Willard’s Meta-Audit

A guest article from Willard of “Neverending Audit“. Willard has asked me to post it here, it being rather out of character for a Tumblr site.

I neither endorse nor refute. I find myself thinking quite hard about Climate Audit and what to do about it these days.

I think Willard is an interesting character who says interesting things.

During the week-end, Michael went into the Lion’s den:


That journey led Michael to create some free associations:


Being a fan both of Michael and Steve, I followed their exchange with great interest. One of Michael’s comments deserves to be quoted in full and annotated. Here is the source of the comment:


Michael Tobis begins by stating:

» Y’all are seriously missing the point. Well, several points. 1) Dr Curry and I agree with you on open science going forward, but by being so disagreeable and hostile you don’t contribute positively toward the odds of that happening.

Notice: **by being so disagreeable and hostile you don’t contribute positively toward the odds of that happening.** This criticism will be forgotten by Steve.

» 2) Very few people in science believe y’all have made a serious case of malfeasance among the CRU email crowd. Except for some peculiar talk about (crudely) deleting email, which deletion probably didn’t occur, there isn’t even anything that you have made a solid case for that even looks suspicious. As for the email deletion, someone is being protected from something, and presumably Oxburgh knows what and isn’t saying. So the best thing is to butt out, those weren’t your emails to start with. Saying “yeah but climategate” really strikes us as you saying “yeah but mxftsdlkfjlx”.

Notice the second point: it’s about the Oxburgh inquiry, a topic not quite related to data, and quite related to misconduct, about which Steve still maintains that we need lawyers. So MT’s second point is directly related to lawyers. Recall that the first was about being confrontational.

» 3) We don’t refuse to denounce others out of laziness or cowardice. It doesn’t rise to challenge us on those fronts. We refuse because it is inappropriate and unethical to denounce except in the most extreme cases. Skepticism combined with a presumption of innocence, and a sense of mutual respect makes the whole idea seem so totally unethical taht [sic.] the suggestion strikes us as ludicrous. Making science into a courtroom drama or a political battlefield is unseemly. Whatever repairs we agree to in updating scientific process will not change this.

Notice how this third point connects the first two: **making science into a courtroom drama or a political battlefield is unseemly**. Asking scientists to mortify themselves in public is exactly what Steve has been asking for a long time now, employing expressions like _the silence of the lambs_ or the outright _hypocrisy_ of the community.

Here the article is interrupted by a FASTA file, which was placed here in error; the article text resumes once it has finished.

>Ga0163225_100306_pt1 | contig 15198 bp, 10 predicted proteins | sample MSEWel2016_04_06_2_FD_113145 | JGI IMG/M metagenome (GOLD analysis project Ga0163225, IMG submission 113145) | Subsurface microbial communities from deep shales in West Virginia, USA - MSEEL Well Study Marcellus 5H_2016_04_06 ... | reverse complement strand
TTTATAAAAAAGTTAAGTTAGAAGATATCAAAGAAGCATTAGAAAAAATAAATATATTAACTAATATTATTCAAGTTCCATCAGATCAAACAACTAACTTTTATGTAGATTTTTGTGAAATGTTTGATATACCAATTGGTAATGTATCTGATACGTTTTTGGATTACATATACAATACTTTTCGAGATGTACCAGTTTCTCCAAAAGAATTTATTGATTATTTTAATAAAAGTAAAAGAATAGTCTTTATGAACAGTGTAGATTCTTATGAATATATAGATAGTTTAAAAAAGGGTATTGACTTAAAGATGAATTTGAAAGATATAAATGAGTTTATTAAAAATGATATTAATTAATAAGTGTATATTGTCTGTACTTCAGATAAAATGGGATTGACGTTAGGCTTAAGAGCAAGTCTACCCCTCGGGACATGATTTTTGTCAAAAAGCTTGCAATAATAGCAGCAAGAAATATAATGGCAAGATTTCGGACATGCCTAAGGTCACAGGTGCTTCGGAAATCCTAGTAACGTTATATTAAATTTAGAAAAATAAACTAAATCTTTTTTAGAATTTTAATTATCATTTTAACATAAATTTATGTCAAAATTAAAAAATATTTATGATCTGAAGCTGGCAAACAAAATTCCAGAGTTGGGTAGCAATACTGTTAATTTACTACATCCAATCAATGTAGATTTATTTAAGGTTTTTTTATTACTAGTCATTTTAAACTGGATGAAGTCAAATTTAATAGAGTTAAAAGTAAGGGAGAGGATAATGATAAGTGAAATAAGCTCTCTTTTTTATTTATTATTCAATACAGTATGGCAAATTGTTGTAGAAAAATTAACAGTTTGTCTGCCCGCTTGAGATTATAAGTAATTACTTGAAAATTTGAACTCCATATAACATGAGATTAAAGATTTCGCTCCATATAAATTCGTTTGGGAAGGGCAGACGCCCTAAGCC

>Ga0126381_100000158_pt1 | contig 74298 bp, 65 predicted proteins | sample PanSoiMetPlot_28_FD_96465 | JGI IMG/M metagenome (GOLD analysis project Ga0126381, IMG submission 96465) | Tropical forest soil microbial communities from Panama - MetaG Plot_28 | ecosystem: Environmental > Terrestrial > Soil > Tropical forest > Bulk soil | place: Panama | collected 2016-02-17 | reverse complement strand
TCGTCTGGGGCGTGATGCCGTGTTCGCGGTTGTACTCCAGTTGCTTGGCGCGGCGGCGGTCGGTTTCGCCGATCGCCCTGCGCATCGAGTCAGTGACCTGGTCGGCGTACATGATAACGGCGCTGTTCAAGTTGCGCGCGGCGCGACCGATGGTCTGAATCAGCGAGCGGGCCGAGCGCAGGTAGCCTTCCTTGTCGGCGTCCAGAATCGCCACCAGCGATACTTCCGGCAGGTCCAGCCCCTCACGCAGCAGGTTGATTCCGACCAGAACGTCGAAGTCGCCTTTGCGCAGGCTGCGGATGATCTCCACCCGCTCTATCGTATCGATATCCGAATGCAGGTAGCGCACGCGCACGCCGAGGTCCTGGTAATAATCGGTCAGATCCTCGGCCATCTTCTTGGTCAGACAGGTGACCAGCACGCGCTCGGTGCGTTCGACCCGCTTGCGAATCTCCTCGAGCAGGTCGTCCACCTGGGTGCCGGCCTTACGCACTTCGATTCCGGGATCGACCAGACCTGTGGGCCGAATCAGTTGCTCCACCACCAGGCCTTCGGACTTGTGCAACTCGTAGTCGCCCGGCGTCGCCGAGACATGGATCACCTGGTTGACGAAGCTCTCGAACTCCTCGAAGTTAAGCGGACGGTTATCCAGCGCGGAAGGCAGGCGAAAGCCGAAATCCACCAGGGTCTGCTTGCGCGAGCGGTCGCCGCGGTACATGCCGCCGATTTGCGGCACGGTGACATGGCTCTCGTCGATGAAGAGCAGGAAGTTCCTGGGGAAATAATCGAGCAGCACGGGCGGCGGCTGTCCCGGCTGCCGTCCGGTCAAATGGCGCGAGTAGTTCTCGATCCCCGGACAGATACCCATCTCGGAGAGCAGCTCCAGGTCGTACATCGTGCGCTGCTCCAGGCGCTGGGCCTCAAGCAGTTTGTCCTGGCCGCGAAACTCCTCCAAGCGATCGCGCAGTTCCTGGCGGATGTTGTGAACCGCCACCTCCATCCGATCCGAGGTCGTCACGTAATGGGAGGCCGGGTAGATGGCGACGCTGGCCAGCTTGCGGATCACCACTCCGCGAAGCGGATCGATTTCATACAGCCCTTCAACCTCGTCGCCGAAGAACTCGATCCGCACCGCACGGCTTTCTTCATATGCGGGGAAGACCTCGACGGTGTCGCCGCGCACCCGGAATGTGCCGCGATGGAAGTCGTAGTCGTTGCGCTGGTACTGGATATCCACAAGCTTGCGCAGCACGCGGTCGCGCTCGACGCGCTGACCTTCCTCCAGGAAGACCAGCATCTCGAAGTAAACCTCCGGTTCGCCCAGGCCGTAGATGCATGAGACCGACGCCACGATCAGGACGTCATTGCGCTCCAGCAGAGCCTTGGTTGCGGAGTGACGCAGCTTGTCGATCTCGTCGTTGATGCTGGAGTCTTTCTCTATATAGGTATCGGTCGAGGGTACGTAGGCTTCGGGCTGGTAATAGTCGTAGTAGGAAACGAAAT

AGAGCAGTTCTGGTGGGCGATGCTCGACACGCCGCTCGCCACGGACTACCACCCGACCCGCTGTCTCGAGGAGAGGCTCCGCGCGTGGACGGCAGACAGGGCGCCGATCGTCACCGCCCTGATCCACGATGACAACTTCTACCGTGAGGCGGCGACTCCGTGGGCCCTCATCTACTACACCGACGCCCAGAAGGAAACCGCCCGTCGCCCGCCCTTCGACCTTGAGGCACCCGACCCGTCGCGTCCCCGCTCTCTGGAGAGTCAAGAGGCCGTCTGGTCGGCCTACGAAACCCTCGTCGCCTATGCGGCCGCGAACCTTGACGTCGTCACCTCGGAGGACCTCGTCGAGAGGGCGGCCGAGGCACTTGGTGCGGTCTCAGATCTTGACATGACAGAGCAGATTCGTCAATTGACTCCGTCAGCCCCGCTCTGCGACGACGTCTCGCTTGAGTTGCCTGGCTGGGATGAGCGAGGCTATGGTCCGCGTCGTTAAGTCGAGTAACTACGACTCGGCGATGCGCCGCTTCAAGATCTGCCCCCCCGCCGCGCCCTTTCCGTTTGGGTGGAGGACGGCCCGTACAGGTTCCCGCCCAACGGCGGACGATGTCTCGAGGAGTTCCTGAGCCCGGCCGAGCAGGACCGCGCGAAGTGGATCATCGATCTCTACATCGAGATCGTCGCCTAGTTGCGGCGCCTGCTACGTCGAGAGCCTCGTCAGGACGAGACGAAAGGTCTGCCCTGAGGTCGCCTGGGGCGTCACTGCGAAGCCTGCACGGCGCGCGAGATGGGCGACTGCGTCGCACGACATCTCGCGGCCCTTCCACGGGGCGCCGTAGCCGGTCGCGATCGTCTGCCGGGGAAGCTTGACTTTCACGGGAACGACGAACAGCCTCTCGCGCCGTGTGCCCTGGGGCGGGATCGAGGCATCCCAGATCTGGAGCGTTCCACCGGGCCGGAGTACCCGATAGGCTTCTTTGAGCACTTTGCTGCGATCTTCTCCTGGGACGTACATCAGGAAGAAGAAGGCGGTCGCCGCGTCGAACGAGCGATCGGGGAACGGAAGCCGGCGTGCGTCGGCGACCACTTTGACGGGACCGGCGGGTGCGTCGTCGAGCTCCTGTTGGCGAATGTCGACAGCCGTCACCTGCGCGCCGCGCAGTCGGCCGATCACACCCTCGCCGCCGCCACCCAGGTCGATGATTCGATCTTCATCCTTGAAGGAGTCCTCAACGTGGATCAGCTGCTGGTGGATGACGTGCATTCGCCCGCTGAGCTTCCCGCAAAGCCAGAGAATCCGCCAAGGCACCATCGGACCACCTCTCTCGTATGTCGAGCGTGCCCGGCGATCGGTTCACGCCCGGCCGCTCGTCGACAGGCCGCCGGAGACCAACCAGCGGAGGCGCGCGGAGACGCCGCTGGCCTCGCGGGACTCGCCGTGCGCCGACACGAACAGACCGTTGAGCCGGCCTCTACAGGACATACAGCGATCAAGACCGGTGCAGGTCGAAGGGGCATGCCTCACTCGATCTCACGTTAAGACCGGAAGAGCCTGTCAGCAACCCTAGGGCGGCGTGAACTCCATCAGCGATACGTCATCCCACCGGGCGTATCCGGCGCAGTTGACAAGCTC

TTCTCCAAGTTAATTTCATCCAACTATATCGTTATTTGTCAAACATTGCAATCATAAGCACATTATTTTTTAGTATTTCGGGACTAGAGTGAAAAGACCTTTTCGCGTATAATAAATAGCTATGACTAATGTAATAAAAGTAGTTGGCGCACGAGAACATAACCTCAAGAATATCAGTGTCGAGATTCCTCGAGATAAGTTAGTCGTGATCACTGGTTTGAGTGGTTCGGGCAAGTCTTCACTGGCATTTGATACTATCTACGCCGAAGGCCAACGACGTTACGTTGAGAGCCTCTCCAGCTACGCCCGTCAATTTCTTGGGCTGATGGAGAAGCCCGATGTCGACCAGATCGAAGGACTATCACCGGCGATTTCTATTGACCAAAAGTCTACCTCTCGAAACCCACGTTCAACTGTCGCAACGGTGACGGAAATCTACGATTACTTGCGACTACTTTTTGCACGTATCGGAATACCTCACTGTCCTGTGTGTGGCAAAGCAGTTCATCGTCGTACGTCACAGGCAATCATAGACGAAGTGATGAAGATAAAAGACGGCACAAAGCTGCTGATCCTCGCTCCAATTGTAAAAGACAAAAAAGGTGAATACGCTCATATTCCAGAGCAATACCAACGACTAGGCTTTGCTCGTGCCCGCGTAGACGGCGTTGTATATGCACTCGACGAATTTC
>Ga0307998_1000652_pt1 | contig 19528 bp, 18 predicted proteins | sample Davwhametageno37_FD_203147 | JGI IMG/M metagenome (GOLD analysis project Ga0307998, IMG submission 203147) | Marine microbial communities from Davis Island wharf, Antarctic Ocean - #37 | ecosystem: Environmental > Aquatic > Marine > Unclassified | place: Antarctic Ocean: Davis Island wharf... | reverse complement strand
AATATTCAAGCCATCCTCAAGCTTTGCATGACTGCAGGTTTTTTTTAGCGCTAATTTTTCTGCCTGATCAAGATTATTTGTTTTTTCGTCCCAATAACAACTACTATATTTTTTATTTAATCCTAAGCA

» On a fourth point, where I disagree with Dr. Curry: 4) She is backing you up on FOIA and comparable laws in the UK applying to science. I think that is nuts. Once you resort to FOIA it is between you and the lawyers.

This is quite true, as lawyers are now in on the game. And everyone knows it. As a commenter once said: “this has lawyers fingerprints on it”. There are only two ways to follow-up that war: via legal means or via public relations, which is political. The fact that blogs sound like conversations does not preclude some blogs to consist almost entirely of political warfare. Trying to push for better regulations or to voice concerns regarding the application of actual regulations does not sound like a scientific process at all.

The structure of Michael’s post does not separate the overall conclusion from these four points. This might explain Steve’s equivocation. Here is the overall conclusion:

» Push on NSF. Push on PNAS. Push on blogs. I’m all for it as long as you are collegial for real and give everybody the benefit of the doubt. Nobody is in this field out of venality or political ambition. This doesn’t amount to a guarantee of competence, far from it.

Take note again: **as long as you are collegial for real**. Somehow, people can notice when you are merely being polite.

» But it means these are people who don’t deserve the way you have treated them, or for that matter, me. If you don’t seriously rethink your approach you won’t be helping matters.

The important sentence is the second one, an advice regarding Steve’s editorial policies. By replying only to the first one, Steve decides to pick the lesser one in importance. In fact, Steve never deemed to accept MT’s criticism of his editorial practices.

» Once you bring lawyers in, count me out. Once there is a request through legal as opposed to scientific channels I hope they tie you up in court forever.

MT’s points can then be summarized as such: keep collegial, informal, and interpersonal, like any scientist would do, and please revise your editorial practices accordingly.

Now, let’s look at Steve’s reply:

» Steve: Michael, you’re just making things up. Since when I have advocated bringing lawyers into these things?? I’ve pushed on NSF. I’ve pushed on journals. I’ve pushed on blogs. I’ve submitted a few FOI requests (not through lawyers), some of which have been successful. You say that you don’t deserve the way that I’ve treated you?? What on earth have I done to you?? The idea that I’ve “mistreated” you is beyond absurd.

Steve accuses Michael of “making things up”. The two counter arguments are that he never advocated bringing lawyers into the debate and that Steve never mistreated Michael. As fas as I can see, the two accusations hold no ground.

Let’s deal with the second one, as it has been dealt with first. Steve does not understand how Micheal could feel mistreated. Here’s Steve very first response to Michael’s contributions:

» Michael Tobis: My credulity is not the issue.

» Steve: On this point, reasonable people can agree. Tobis’ credibility is another matter entirely.


Here is Steve trying to escape with an _ad ludicrum_: